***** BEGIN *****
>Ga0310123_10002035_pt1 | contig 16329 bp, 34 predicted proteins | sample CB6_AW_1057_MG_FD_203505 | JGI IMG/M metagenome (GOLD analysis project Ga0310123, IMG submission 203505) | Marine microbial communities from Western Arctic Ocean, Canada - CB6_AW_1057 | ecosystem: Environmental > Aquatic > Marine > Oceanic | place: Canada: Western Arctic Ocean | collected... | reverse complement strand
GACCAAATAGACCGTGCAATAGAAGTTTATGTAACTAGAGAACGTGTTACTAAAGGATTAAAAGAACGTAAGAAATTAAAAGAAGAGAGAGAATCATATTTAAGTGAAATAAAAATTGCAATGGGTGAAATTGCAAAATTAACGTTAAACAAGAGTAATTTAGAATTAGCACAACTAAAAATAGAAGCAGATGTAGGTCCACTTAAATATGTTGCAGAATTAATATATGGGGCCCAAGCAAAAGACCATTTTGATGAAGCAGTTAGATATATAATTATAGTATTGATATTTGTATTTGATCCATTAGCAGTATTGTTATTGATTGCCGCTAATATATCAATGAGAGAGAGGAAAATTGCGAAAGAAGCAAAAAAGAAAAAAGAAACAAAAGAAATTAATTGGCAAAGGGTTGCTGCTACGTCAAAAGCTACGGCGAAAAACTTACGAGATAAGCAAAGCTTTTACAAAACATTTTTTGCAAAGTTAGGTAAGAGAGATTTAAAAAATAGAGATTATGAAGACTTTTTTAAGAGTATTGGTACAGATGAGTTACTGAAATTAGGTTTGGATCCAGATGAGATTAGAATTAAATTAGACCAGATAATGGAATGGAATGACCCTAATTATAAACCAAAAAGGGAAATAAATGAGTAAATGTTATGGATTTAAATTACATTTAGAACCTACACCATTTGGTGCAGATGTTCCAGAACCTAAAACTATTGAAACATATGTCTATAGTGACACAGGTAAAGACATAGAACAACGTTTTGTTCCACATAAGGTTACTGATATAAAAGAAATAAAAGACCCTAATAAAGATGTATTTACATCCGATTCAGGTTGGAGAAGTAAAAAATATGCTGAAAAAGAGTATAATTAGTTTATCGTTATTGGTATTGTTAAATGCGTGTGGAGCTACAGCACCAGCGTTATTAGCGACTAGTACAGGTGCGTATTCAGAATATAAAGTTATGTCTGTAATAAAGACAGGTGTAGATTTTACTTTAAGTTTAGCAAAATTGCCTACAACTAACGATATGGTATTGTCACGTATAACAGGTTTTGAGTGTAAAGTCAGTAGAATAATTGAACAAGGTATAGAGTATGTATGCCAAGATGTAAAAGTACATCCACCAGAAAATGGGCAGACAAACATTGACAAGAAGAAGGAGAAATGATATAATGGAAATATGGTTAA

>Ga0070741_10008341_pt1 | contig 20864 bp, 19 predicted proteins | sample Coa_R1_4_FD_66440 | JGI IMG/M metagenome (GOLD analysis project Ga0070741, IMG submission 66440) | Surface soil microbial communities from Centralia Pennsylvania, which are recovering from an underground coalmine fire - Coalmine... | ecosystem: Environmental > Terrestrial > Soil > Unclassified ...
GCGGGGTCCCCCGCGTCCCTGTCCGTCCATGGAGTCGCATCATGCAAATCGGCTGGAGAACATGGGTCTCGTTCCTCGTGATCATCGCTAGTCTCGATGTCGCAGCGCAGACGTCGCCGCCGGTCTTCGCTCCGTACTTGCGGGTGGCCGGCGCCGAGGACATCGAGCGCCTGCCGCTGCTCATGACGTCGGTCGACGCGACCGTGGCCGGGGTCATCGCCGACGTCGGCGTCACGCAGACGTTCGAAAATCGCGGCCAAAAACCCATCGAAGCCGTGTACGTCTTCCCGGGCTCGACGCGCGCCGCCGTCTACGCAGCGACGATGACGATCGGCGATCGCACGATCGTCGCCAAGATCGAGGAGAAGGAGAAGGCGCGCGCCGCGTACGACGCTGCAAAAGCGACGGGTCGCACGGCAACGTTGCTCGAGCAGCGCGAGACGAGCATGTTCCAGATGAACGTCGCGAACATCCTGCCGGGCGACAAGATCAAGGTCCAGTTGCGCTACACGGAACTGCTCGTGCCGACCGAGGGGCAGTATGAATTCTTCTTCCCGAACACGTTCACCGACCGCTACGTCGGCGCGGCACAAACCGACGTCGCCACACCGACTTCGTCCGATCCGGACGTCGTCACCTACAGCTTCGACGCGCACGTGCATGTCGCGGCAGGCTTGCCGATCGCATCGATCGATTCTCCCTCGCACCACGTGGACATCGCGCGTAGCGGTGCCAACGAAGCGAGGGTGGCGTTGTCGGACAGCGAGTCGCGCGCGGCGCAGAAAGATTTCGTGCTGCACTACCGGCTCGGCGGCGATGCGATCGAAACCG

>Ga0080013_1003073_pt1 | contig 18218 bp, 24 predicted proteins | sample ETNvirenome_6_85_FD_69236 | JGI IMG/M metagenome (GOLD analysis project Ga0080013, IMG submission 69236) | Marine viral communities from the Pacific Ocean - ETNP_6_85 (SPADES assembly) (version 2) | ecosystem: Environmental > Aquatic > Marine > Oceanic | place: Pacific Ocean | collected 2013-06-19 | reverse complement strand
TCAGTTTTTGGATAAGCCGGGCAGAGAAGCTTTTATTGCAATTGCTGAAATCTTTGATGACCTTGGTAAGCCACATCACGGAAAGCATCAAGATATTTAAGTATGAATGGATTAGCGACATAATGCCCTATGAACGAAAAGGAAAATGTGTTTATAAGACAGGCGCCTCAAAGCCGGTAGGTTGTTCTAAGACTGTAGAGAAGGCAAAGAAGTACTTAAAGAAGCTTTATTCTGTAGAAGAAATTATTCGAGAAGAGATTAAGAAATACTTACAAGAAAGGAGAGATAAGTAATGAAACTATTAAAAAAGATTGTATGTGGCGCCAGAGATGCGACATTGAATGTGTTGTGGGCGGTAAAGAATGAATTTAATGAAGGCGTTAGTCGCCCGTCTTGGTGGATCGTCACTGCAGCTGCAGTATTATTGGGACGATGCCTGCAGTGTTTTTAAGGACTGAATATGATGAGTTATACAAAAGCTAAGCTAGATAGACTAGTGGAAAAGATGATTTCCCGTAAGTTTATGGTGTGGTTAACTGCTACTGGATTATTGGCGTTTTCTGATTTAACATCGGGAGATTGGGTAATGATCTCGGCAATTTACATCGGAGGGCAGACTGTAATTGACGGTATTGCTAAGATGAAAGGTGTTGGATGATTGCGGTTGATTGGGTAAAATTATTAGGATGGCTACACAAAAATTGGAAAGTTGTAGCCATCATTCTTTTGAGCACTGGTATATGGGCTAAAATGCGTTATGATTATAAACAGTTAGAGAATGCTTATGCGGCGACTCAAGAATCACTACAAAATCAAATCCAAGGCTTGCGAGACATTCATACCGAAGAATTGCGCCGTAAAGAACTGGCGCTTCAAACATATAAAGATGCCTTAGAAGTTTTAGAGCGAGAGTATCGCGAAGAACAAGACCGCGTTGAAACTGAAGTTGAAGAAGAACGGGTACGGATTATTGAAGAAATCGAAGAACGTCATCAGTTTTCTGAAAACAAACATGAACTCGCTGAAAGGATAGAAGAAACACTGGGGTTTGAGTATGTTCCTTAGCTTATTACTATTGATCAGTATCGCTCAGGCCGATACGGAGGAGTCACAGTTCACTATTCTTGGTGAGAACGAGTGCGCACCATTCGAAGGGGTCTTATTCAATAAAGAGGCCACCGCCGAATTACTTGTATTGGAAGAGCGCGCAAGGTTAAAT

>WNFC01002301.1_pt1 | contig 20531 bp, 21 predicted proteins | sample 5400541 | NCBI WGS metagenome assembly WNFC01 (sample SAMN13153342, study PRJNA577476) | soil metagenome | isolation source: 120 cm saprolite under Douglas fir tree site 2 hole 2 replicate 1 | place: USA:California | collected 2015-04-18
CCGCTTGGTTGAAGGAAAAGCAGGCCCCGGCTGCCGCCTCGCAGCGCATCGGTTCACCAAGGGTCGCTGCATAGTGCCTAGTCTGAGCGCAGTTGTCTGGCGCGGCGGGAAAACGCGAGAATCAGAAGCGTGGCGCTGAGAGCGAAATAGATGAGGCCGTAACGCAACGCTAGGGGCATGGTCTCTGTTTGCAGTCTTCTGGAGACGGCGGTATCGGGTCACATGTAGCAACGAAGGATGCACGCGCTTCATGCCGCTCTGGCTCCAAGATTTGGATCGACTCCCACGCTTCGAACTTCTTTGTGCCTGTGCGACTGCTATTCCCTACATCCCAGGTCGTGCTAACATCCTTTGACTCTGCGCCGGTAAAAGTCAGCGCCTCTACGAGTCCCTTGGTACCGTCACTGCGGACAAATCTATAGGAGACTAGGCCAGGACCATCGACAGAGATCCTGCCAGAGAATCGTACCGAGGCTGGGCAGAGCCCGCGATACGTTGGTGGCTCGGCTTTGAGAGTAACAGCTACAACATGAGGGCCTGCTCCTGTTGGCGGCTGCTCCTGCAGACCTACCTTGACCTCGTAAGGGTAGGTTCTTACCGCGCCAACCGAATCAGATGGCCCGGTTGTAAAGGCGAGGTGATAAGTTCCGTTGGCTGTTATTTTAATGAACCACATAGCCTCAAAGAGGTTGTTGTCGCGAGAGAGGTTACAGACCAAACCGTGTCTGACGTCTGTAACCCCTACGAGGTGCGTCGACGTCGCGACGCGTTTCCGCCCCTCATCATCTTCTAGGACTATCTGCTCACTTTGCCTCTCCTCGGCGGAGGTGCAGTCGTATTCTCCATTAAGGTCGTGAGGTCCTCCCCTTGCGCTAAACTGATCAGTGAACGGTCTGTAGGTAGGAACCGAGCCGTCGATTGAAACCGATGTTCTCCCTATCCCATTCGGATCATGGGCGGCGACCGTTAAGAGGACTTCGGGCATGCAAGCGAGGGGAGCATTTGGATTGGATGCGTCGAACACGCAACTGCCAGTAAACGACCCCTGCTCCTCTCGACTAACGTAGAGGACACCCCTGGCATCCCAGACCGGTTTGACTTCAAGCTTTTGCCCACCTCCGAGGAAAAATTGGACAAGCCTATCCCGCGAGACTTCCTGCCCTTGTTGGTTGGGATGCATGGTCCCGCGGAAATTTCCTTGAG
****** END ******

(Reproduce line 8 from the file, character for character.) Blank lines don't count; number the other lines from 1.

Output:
CCGCTTGGTTGAAGGAAAAGCAGGCCCCGGCTGCCGCCTCGCAGCGCATCGGTTCACCAAGGGTCGCTGCATAGTGCCTAGTCTGAGCGCAGTTGTCTGGCGCGGCGGGAAAACGCGAGAATCAGAAGCGTGGCGCTGAGAGCGAAATAGATGAGGCCGTAACGCAACGCTAGGGGCATGGTCTCTGTTTGCAGTCTTCTGGAGACGGCGGTATCGGGTCACATGTAGCAACGAAGGATGCACGCGCTTCATGCCGCTCTGGCTCCAAGATTTGGATCGACTCCCACGCTTCGAACTTCTTTGTGCCTGTGCGACTGCTATTCCCTACATCCCAGGTCGTGCTAACATCCTTTGACTCTGCGCCGGTAAAAGTCAGCGCCTCTACGAGTCCCTTGGTACCGTCACTGCGGACAAATCTATAGGAGACTAGGCCAGGACCATCGACAGAGATCCTGCCAGAGAATCGTACCGAGGCTGGGCAGAGCCCGCGATACGTTGGTGGCTCGGCTTTGAGAGTAACAGCTACAACATGAGGGCCTGCTCCTGTTGGCGGCTGCTCCTGCAGACCTACCTTGACCTCGTAAGGGTAGGTTCTTACCGCGCCAACCGAATCAGATGGCCCGGTTGTAAAGGCGAGGTGATAAGTTCCGTTGGCTGTTATTTTAATGAACCACATAGCCTCAAAGAGGTTGTTGTCGCGAGAGAGGTTACAGACCAAACCGTGTCTGACGTCTGTAACCCCTACGAGGTGCGTCGACGTCGCGACGCGTTTCCGCCCCTCATCATCTTCTAGGACTATCTGCTCACTTTGCCTCTCCTCGGCGGAGGTGCAGTCGTATTCTCCATTAAGGTCGTGAGGTCCTCCCCTTGCGCTAAACTGATCAGTGAACGGTCTGTAGGTAGGAACCGAGCCGTCGATTGAAACCGATGTTCTCCCTATCCCATTCGGATCATGGGCGGCGACCGTTAAGAGGACTTCGGGCATGCAAGCGAGGGGAGCATTTGGATTGGATGCGTCGAACACGCAACTGCCAGTAAACGACCCCTGCTCCTCTCGACTAACGTAGAGGACACCCCTGGCATCCCAGACCGGTTTGACTTCAAGCTTTTGCCCACCTCCGAGGAAAAATTGGACAAGCCTATCCCGCGAGACTTCCTGCCCTTGTTGGTTGGGATGCATGGTCCCGCGGAAATTTCCTTGAG